morning glory plant

Morning Glory Flower: Types, How to Grow and Care

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Morning glory flowers are scientifically known as the Convolvulus purpureus flower or Ipomoea purpurea. They can be found in many areas of the world, and they have even been considered as weeds, mainly because of their fast-growing nature.

There are several different types of morning glory flowers, and we will look at them in this article. They also come in many different colors such as white, cream, yellow, purple, blue, bi-color, and hot pink.

pink morning glory flowers

If you are thinking about planting some morning glory flowers or are just curious about them, continue reading this article and become familiar with this type of plant!

Facts about Morning Glory Plant

dwarf morning glory flower
  • Morning glory flowers belong to the Convolvulaceae family of plants.
  • Most morning glory flowers are found in the Americas (1), specifically in countries such as Bolivia (2). 
  • Most morning glory flowers will bloom early in the summer.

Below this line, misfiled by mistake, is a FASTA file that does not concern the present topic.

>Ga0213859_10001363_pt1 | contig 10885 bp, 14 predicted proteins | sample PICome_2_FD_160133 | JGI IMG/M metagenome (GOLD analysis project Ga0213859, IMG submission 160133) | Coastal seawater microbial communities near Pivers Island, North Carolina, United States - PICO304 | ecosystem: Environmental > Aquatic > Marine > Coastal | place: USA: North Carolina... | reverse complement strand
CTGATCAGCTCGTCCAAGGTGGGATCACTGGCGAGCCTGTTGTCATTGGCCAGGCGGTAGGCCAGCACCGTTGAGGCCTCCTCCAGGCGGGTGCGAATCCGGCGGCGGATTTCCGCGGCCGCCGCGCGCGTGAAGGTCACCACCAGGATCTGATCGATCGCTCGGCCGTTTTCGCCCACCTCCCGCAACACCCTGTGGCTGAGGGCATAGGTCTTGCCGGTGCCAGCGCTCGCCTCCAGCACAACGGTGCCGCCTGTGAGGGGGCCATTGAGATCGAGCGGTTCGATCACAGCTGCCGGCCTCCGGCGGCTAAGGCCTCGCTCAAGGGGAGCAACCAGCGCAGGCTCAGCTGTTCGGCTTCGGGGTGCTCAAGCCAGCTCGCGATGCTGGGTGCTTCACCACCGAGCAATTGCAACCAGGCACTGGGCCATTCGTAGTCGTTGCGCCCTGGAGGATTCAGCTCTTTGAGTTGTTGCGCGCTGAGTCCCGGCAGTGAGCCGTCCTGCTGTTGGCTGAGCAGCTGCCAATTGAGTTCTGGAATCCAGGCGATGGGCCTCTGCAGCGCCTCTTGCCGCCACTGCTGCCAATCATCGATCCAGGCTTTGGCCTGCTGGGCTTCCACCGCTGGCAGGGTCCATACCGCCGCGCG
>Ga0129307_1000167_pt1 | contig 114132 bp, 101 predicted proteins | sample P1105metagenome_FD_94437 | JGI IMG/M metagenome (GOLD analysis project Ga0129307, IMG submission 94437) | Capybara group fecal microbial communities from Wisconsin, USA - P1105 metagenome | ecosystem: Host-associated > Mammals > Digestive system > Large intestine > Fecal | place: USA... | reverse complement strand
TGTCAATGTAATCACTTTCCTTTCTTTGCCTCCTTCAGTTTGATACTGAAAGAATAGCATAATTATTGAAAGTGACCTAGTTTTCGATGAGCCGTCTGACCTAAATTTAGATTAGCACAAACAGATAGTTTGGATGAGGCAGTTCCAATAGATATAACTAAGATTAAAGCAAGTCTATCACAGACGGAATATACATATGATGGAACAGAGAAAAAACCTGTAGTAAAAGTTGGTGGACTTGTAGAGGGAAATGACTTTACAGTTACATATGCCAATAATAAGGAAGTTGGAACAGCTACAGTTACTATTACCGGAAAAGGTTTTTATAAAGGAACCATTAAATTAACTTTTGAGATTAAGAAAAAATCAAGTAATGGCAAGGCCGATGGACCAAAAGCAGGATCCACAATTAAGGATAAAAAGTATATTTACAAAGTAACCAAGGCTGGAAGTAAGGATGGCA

• They are known for attracting pollinators such as bees, hummingbirds, and different types of birds.
  • Morning glories are drought-tolerant; they do not need to be continuously watered.
  • They can also self-seed relatively quickly. 
  • Morning glory flowers are considered annual vines; they are great at climbing and finding their own path.
  • As its name suggests, these flowers will bloom in the morning, and they will only last a day.

How to Grow and Care for Morning Glory

pink with white morning glory flower

Did you know that morning glories are easy to maintain? In fact, if you are considering planting some of them, you will not need to do much to make them thrive and grow healthily.

You do need to remember the following things:

  • Morning glories need to be placed in well-drained soil. 
  • You should water them if it’s scorching outside or if you are going through a dry period. 
  • If you plant them in a container, then you will need to water them more, at least four times a week.
  • It would be best if you watered them every couple of weeks during winter. 

Morning Glory Pests and Diseases

purple morning glory flower

Even though most of the time, morning glories will be left alone by diseases or pests, they can eventually suffer from these issues, especially if they are out in the wilderness.

If your flower has a fungus, then you should stop watering it until it improves its condition. If, on the other hand, your flower is being attacked by pests, then you can always plant a right companion plant that will protect your morning glories.